I need to give him a call because I see he is going through the same issues as I am.

Wow that's crazy. Could you later post what he shared (if he gives you permission)?
 

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It's nice that you did this for your parents.
Nothing appeals to you anymore?
Don't fancy anything in particular?
Or you already have everything you just want, and there's no need for more ;)

It's not that nothing appeals to me. It's that nothing appeals to me so much to care deeply to make it happen. I do certain things because I enjoy doing them and/or because they're challenging or otherwise have a positive impact on my life (like working out).

But for example with my biggest "dream" right now (living in a nice house in a tropical country) I know that in the end getting that will probably not change my life much. I think that at some point of financial independence (or any other big achievement) you just realize that the outcome is never as life-changing and happiness-inducing as people think. Like Alex Hormozi said, when you get to the top of the mountain you realize that there's nothing there.
 
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I am not personally rich yet and certainly still after money (and value!) but, I totally get the boredom y'all are talking about.

Maybe it's because we're going on 2+ years of pandemic, with less fun overall for the whole population.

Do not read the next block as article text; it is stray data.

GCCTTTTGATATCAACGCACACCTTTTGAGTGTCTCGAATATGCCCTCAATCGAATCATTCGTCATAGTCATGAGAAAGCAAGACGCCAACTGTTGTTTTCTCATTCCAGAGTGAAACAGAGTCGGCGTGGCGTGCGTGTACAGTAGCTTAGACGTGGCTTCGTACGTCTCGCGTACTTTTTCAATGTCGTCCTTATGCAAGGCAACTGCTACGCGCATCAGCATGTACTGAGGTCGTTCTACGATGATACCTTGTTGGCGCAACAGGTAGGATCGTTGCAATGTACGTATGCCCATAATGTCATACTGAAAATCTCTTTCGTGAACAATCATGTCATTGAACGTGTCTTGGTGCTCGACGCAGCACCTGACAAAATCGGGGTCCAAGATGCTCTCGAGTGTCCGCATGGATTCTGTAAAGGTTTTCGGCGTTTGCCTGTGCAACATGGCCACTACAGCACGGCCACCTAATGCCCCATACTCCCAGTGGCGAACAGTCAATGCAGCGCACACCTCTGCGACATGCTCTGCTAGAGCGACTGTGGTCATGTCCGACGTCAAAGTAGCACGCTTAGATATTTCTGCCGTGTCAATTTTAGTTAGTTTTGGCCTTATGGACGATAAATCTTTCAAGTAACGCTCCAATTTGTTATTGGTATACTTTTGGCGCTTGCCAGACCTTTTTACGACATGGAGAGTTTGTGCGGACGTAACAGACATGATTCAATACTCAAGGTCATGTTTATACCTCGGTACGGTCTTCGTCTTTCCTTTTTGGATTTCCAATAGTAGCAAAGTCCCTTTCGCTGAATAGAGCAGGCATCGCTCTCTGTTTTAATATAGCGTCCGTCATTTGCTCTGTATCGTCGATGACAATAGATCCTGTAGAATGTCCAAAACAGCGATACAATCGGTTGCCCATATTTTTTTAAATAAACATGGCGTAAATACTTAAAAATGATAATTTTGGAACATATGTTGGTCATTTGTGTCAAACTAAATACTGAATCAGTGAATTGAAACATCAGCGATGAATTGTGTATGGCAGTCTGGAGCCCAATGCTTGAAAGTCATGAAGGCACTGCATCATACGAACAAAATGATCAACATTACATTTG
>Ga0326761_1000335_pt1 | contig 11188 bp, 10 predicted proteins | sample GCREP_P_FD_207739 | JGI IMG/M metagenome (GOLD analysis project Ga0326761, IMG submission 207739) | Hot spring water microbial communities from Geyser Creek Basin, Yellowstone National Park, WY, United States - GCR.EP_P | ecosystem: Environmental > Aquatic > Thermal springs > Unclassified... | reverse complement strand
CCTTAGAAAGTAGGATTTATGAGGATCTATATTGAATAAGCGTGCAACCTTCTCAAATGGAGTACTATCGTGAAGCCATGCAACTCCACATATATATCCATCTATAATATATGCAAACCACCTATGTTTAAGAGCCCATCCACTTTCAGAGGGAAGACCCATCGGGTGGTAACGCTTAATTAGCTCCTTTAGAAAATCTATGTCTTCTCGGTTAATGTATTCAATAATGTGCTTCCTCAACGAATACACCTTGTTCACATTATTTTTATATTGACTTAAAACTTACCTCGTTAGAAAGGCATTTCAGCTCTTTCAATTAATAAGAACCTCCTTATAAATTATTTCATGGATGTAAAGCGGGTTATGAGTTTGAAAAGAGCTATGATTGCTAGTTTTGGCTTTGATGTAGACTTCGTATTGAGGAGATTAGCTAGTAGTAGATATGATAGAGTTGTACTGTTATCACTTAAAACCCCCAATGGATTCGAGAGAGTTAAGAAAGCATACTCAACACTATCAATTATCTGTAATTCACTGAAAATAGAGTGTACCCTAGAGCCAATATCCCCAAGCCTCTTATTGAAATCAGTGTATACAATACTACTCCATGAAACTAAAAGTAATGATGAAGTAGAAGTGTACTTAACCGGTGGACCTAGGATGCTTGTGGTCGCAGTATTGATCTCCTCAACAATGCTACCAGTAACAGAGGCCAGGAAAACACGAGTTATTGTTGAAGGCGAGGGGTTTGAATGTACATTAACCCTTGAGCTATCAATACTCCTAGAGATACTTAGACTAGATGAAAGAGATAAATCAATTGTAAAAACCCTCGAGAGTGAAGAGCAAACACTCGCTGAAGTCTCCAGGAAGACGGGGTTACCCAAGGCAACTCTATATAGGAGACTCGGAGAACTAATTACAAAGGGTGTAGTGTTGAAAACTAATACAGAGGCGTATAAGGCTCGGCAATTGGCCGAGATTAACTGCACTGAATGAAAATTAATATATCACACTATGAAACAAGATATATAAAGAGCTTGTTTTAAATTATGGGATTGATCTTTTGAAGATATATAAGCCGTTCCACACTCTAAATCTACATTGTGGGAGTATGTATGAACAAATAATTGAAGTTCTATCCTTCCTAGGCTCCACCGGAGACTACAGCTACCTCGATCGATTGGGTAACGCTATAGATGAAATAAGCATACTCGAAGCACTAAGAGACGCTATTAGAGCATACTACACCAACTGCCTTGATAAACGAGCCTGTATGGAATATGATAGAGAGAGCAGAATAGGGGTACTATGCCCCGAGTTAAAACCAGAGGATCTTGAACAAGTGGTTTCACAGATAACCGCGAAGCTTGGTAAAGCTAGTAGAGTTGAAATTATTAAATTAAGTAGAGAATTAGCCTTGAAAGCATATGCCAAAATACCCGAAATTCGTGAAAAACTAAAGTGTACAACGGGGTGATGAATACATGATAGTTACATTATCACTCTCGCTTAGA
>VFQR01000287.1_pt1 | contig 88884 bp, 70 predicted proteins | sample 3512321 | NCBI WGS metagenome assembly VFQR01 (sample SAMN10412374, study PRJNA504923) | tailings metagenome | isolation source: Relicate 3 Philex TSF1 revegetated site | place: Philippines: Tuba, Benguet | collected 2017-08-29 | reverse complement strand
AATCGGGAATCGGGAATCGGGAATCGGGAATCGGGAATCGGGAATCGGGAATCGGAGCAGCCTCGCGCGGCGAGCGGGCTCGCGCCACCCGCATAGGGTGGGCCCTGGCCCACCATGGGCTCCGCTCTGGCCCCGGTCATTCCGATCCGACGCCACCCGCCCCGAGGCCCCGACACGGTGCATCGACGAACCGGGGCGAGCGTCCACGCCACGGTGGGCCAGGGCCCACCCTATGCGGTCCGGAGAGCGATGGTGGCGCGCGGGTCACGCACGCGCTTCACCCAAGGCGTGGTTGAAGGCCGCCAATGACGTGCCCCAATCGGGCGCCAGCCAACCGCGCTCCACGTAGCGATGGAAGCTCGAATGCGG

I feel a bit depressed about losing age 24 to 26 to this stuff. I mean, I still did some fun things, but nothing like what we were all doing before.

upbeat edit: To answer the titular question - the goal is to make an impact and leave a legacy.

You only get one life, so why not see how far you can take it?
 
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WJK

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I think that is my current problem. I do not have an answer. I believe that I would like to start another business. However, the purpose of this business cannot be to make money. So I’m looking for another purpose to start a business now. However my future thinking me is thinking that it is too much work and I am unmotivated to start it because of this.
My new business is to help the little guy in my community. I live in rural Alaska. We have a lot of people who live in "dry cabins". They have no running water. Or no septic tank. No indoor plumbing. Or no good driveway for our "break-up" season when everything is muddy. I getting my mortgage broker's license so I can make small loans on their properties so they can get their well, or septic tank, or do some grading. They are bottom 1/3 of the market who are not served. No one wants to make these small loans because the paperwork and rules are draconian.